Around a month ago I managed to get 14 holes in two lintels for some blinds. It cost a sore/painful elbow (for about 2 weeks), and the wrong side of £20 in drills.

The 4 holes I did last week (managed to re-use another 2 already drilled) cost less in drills (£5) because I used the best drills available, plus I was more careful not to overheat them. Easy done when patience is wearing thin .....

Upshot of the internet research .... Use SDS drill bits, and heavier/more powerful Rotary hammer drill. Then let the tool do the work. Will be a week or two before I put up another (curtain) rail, but I'm positively looking forward to using my new tool. B) My toolkit looks more and more like a professional builders week on week, :P:D

Edited by FastFreddy2

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Been there and done that with drilling the lintels, destroying drill bits etc. It seems every major wall in our house is made of that same concrete as even putting up a shelf on any wall takes the same effort as drilling a lintel. The new drill should be fun to use though Freddy, always worth investing in the right tools when possible.

Our latest diy disaster involved replacing light switches and sockets for the new decor. The first few were fine, swapped over in a couple of minutes as they should be. Then the trouble started, one of the socket boxes had been cut out by a previous bodger for some unknown reason and they'd left one of the threaded lugs dangling one end. We'd always thought the socket box was loose in the wall before and this would be our opportunity to secure it, but this was worse as the box had been nailed in place, screwed glued and something else holding it. As the wall had just been painted couldn't risk ripping the box out. Instead the end of the screw lug had to be secured instead until next time we decorate when we can sort this box first. Luckily it's a socket which is rarely used except for a plug in air freshener so it won't be pulled around too much.

The last was a light switch which needed replacing. Someone had put up a thick piece of decorative wood where the switch was screwed on. Only when we got it out did we find that they'd used wood screws and that the actual box was too deep and obscured by the wood to get proper screws in. Moving the switch to meet the box would leave a hole on one side. The wood also had to be opened up a little for our new switch to fit the hole, which then left no material to screw to. That took a lot of head scratching to find a solution. I butchered another box and screwed bits of it in place to mount the socket. It's all earthed properly so no dangerous wiring practises because of it so it ended OK I guess.

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Then the trouble started, one of the socket boxes had been cut out by a previous bodger for some unknown reason and they'd left one of the threaded lugs dangling one end. We'd always thought the socket box was loose in the wall before and this would be our opportunity to secure it, but this was worse as the box had been nailed in place, screwed glued and something else holding it. As the wall had just been painted couldn't risk ripping the box out. Instead the end of the screw lug had to be secured instead until next time we decorate when we can sort this box first. Luckily it's a socket which is rarely used except for a plug in air freshener so it won't be pulled around too much.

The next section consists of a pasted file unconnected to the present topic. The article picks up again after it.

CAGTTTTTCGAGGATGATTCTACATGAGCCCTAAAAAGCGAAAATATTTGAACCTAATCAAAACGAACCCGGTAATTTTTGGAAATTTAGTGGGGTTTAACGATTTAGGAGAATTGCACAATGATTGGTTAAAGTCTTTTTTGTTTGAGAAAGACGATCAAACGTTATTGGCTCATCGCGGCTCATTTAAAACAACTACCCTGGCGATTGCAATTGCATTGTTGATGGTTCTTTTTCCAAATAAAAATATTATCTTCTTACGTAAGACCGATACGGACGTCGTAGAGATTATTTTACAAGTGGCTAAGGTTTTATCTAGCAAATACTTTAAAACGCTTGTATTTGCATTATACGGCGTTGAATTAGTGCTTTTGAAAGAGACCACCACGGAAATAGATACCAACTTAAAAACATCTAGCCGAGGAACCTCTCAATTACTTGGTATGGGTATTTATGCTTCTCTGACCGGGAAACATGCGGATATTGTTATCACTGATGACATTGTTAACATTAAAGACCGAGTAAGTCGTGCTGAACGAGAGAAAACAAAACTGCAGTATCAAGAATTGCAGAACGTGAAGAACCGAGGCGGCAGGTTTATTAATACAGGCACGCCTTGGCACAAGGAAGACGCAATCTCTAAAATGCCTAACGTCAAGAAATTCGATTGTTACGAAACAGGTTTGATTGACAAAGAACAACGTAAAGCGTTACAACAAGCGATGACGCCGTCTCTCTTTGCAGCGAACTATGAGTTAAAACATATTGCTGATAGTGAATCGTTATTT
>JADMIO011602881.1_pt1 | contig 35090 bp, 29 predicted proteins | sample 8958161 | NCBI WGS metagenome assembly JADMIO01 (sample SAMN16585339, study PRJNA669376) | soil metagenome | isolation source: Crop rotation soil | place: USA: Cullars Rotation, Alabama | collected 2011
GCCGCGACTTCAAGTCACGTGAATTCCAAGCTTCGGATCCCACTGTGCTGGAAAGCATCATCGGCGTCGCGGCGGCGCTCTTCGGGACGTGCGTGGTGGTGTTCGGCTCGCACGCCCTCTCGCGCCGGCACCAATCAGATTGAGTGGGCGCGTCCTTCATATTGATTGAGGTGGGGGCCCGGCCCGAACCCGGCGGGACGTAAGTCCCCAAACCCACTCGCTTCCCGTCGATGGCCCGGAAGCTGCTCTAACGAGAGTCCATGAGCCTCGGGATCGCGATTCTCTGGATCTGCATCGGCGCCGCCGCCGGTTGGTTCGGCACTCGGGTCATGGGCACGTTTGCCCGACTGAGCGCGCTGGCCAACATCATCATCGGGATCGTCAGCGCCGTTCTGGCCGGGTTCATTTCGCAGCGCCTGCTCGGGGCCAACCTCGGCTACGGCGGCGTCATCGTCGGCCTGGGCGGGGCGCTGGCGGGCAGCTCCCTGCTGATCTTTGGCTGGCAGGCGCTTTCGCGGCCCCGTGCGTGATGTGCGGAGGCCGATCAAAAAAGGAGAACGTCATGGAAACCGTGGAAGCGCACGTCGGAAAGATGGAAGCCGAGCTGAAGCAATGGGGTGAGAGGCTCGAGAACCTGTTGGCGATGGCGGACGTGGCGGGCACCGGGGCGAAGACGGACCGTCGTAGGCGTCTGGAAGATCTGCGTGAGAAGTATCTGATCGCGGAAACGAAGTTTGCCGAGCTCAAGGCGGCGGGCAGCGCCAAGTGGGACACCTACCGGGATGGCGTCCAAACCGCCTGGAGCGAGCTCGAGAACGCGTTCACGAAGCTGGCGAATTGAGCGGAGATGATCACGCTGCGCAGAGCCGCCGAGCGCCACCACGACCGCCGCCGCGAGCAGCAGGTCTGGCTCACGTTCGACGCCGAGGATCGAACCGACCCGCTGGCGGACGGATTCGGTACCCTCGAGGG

Sounds like the first person I paid to help me fix up the main bedroom, may have done some work over your way too?

My 'mate', at my request opened up a single socket to a double. Not a spur, so no worries from the safety viewpoint. I offered him a drill template [square box with lots of tubes in you pass a drill down to turn the intended hole space into Gorgonzola. Once drilled, you just knock the holes together to remove the brickwork.] He did it with a rotary cutter. More noise, more dust, but quick.

What I didn't notice, was when he fitted it to the brickwork he (i) broke all the bricks behind (so no grip for fixings). (ii) Mullered the new box with what could have been blunt snips making an elongated hole to pass the power cables through. (iii) Tore off one of the faceplate retaining lugs - as you have. (iv) No earth connection to the metal box, a legal requirement. I knew none of this until I tried to tighten up the loose faceplate. And I paid him to carry out that work too!

With nothing to secure the replacement box to, first job was to dig out ALL the broken brickwork and re-mortar the recess flush for the new box. Correctly cut the new box for the power wires to pass through, without sharp edges (that might otherwise cut hand/cut cable). Fix the box square, and "make good" around the recess.

Light switches? I think there are 6 "pairs" of switches here, beside all the single ones. When we arrived, there wasn't a single pair wired up the right side. Meaning, in a bedroom with two lights, (say top or left and bottom or right of the room) had the switches reversed. Turn on the right switch, left light would come on. Turn on left light switch, of course right light would come on..... This house is circa 35 years old, you'd think someone during that time, would have swapped them over? :rolleyes:

I've replaced 3 sets of these 'paired' switches and they now work the logical way you'd expect. I must get around to doing the ones by the front door though. The light switch closest the door doesn't do the porch light, it does the hall light. The one further in, does the porch light. :rolleyes: You wouldn't think so much could be so wrong ...... :huh:

I've said it many times to people who ask me why the refurb is taking so long. Firstly, I'm not (yet) a builder. And secondly, I could sit someone in a room with pen, paper, and give them 4 hours to write a list of things they could perceive to be wrong with a 'used' house. I think it highly likely the things I already know to be (had been) wrong, would be a longer list. :o